7. Fighting for a Nuclear-free Zone in South Asia

Chapter 4: India, Malaysia, Korea
Part 1: Living in the Shadow of Indian Nuclear Development

"We demand that the new government of V.P. Singh tear back the veil of secrecy that has surrounded nuclear policy in this country for too long. The time has come for the government to acknowledge the damage done to the environment, and to conduct a survey to find out exactly how many people have been affected by radiation."

The speaker was Dhirendra Sharma, associate professor at Jawaharlal Nehru University. His audience consisted of thirty-five members of the Hyderabad Press Club. "Unfortunately neither those living close to nuclear facilities nor media people like yourselves know much about radiation. But I can assure you, the problem of contamination is extremely serious—one which includes exposure to radioactive substances from the nuclear fuel complex located not far from where we are now..."

Sharma's field is science policy. During the forty-two years from independence to the government of Rajiv Gandhi, no open debate on nuclear policy was permitted. In an effort to break down the wall of secrecy built up by successive governments, he formed the Committee for a Sane Nuclear Policy in 1981. Two years later, Sharma published a book, India's Nuclear Estate, based on the findings of a survey he had carried out himself, which was widely acclaimed as the first publication to criticize the government's atomic energy policy.

"They put a lot of pressure on me," he commented jovially. His failure to be promoted from associate professor is seen as one consequence of the publication of his book. Sharma refuses to give up the fight, though. He believes that democracy will never flourish anywhere without criticism. "Once a mistake has been made in science policy, it's almost impossible to retrieve the situation." Sharma's experiences of studying for long periods in Britain and the United States have also had a strong influence on his ideas.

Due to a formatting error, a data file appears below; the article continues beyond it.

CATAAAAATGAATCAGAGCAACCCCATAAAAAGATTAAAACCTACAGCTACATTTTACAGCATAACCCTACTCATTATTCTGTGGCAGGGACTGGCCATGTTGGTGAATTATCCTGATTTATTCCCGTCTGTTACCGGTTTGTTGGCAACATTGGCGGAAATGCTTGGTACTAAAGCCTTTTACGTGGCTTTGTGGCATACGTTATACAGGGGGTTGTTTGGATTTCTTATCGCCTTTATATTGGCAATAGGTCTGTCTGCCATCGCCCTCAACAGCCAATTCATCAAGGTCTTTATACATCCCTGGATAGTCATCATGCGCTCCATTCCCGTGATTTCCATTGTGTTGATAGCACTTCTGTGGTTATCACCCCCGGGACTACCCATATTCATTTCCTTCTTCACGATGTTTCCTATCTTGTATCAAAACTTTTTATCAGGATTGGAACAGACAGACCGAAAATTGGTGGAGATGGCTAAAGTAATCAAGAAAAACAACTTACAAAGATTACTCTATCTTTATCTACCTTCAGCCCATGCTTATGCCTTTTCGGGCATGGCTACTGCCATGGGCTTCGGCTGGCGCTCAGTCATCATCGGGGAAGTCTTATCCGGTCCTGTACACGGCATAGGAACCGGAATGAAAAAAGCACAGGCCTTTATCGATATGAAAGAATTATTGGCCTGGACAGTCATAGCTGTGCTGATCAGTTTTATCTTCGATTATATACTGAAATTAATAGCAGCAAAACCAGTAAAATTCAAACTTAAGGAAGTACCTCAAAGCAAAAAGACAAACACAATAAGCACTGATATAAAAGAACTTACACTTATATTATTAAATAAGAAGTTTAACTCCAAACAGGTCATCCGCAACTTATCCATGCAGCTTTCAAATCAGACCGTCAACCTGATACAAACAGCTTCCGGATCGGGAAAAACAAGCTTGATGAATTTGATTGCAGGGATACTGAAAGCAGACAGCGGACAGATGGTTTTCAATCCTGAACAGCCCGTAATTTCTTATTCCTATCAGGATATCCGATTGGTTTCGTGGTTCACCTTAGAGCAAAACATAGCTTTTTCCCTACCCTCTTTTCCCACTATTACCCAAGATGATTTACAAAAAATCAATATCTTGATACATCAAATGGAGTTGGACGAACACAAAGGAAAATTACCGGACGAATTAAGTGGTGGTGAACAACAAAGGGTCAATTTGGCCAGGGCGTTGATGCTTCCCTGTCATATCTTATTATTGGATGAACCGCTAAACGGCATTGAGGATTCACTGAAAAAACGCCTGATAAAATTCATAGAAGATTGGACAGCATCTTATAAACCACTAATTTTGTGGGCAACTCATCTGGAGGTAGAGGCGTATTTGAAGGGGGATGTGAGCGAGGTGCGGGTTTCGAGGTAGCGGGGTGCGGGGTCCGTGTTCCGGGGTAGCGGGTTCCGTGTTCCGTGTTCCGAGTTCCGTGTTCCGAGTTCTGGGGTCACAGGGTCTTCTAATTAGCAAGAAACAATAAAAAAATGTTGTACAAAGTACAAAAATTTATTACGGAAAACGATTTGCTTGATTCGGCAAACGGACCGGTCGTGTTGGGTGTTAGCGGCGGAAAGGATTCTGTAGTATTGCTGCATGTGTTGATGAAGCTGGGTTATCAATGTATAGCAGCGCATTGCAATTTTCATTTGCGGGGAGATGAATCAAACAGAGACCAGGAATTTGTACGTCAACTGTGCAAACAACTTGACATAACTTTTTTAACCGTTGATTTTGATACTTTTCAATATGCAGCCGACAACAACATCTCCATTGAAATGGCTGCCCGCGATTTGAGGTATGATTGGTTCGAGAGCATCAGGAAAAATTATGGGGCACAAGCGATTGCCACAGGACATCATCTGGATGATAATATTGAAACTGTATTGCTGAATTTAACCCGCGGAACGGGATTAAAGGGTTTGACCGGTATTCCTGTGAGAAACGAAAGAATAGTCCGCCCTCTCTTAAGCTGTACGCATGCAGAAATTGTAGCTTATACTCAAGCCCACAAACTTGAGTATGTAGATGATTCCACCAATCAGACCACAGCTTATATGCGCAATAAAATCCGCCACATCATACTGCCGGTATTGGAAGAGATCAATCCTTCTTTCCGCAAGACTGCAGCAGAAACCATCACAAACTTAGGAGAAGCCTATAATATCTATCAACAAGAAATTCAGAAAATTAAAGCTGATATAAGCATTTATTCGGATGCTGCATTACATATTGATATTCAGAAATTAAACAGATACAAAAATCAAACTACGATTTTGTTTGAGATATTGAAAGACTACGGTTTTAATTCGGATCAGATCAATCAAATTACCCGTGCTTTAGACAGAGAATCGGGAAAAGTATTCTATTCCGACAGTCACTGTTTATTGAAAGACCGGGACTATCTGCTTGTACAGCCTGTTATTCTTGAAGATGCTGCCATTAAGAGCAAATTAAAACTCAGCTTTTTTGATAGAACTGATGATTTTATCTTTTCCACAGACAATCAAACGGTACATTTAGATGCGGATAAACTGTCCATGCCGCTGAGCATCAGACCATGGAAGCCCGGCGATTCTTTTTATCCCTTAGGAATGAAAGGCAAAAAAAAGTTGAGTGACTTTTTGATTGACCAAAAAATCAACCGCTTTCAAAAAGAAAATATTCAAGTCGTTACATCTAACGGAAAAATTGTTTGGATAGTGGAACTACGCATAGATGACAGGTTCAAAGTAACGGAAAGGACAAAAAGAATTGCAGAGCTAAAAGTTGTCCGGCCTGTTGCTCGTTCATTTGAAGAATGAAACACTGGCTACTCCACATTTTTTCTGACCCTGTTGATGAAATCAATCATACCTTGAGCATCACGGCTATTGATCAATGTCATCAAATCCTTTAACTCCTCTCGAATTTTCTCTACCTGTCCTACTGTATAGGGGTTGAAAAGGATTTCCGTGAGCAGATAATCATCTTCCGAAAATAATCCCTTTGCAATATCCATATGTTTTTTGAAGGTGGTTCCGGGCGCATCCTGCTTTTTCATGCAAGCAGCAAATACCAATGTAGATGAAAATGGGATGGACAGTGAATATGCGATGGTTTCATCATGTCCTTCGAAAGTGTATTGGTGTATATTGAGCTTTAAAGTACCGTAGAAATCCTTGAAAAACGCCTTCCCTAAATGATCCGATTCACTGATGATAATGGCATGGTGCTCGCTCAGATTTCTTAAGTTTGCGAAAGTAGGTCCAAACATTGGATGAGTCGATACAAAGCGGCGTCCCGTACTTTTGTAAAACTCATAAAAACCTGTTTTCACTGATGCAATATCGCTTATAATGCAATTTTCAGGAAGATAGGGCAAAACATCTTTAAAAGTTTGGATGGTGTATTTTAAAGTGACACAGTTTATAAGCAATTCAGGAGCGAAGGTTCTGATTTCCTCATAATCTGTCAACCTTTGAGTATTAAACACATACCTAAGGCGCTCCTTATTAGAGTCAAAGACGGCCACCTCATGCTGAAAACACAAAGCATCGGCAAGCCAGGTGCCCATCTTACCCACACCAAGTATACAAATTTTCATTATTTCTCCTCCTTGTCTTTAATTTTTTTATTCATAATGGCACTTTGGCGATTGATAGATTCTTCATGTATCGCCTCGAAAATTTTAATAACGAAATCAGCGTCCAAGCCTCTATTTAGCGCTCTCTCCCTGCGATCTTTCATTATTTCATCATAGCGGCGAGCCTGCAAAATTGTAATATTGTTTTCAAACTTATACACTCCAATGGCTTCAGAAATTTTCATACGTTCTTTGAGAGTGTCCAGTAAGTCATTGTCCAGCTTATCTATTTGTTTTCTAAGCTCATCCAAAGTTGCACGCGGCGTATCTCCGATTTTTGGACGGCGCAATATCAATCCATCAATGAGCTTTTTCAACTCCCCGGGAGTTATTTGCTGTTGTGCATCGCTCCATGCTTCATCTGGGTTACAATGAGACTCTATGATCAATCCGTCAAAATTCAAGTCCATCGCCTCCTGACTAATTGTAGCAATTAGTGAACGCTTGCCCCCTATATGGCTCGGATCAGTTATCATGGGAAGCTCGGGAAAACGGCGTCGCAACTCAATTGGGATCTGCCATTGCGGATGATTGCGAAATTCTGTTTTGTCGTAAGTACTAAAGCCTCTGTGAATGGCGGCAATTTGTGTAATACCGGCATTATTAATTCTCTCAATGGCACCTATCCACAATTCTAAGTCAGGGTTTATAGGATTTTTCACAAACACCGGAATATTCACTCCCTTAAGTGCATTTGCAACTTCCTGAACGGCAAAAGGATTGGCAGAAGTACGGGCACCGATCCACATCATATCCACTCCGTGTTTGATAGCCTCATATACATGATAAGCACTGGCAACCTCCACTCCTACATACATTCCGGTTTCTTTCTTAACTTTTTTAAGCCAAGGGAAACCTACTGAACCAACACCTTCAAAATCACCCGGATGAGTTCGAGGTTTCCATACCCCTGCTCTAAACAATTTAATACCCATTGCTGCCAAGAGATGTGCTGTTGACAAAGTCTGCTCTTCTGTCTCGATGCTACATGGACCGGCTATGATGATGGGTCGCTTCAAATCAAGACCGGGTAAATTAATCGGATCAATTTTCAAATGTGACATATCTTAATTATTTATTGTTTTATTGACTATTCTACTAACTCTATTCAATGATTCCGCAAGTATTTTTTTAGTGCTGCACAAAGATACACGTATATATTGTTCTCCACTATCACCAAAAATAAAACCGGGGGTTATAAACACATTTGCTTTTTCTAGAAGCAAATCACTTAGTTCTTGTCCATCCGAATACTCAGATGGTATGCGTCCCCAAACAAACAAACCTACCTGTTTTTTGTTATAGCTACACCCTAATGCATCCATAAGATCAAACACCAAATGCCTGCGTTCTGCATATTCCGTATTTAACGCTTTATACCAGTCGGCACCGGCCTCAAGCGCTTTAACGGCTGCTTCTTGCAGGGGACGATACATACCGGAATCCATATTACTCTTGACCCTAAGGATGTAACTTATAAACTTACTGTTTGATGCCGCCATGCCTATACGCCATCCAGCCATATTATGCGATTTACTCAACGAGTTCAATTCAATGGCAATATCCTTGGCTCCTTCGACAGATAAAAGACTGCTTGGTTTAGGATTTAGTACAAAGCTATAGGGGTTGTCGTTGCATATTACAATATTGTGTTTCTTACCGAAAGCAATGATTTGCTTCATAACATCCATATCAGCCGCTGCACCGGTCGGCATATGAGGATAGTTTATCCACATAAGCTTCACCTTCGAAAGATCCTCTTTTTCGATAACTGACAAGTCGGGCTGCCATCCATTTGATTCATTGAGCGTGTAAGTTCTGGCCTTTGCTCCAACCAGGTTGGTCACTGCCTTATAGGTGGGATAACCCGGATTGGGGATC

The belief that atomic energy is the key to the country's development is deeply rooted among India's rulers. Political and military factors also play a part; in particular the longstanding border dispute with China and the equally longstanding conflict with Pakistan.

"Possession of nuclear technology is also seen as a kind of passport to developed-nation status," said Sharma. He showed us the latest five-year plan for the period up to 1990, which included a listing of the various areas of development allocated a percentage of the budget:

Atomic energy development: 15%
Space technology: 17%
Military: 37%

These three alone capture 69% of the budget. On the other hand, social services, including education and welfare, manage only 5%, while development of rural areas merits only 0.1% of the total expenditure.

"There are over eight hundred million people in this country, eighty-five percent of whom live in rural areas. Do they really think they're going to get rid of poverty with a pathetic 0.1% of the budget? It's inexcusable."

Sharma sees the emphasis placed on nuclear development as one reason why poverty is slow to disappear in India, particularly considering that the amount invested in atomic energy is totally out of proportion with the number of facilities actually in operation. "The damage done to the environment is inexcusable as well. The chairman of the Atomic Energy Regulatory Board, which is supposedly a watchdog organization, is on record as saying 'We don't have the money, the technology, or the equipment, so we have to rely on data supplied to us by the Department of Atomic Energy.' That seems to sum up the situation in India at the moment."

Sharma and other members of the Committee for a Sane Nuclear Policy appealed to the government for a moratorium on nuclear development. Their campaign has included a photographic exhibition of environmental damage and victims of radiation, which was held in all the major cities. The group has not confined its appeal to India—the members are calling for the whole of South Asia to be made a nuclear-free zone. "Pakistan can no more afford the expense of nuclear development than we can. The ideal thing would be for both countries to put a stop to all this stupidity."

It remains to be seen which the Indian government will find more important: a way out of poverty for its people or the continued development of nuclear power.